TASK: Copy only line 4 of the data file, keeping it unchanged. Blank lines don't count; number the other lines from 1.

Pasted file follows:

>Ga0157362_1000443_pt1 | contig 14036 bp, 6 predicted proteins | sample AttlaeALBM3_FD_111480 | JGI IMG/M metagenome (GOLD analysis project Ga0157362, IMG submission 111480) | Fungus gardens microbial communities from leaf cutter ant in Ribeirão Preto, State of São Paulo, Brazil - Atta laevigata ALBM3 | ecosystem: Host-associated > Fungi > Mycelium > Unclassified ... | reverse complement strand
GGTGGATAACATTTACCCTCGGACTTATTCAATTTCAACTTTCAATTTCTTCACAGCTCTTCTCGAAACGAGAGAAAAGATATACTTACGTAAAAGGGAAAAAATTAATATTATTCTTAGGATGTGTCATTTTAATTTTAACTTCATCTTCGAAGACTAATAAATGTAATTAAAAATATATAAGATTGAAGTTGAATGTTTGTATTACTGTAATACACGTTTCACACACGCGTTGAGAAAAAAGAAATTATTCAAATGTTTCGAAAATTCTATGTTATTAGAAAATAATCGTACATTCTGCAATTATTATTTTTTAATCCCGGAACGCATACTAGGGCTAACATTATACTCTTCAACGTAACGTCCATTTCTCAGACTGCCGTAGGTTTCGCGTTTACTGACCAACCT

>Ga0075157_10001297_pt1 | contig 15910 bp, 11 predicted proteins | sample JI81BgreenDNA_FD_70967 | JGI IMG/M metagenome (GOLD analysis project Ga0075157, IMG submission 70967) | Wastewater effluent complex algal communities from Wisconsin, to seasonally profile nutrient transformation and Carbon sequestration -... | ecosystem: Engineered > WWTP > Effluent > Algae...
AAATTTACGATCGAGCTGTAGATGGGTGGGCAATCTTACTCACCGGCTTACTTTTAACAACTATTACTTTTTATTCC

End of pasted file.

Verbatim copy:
AAATTTACGATCGAGCTGTAGATGGGTGGGCAATCTTACTCACCGGCTTACTTTTAACAACTATTACTTTTTATTCC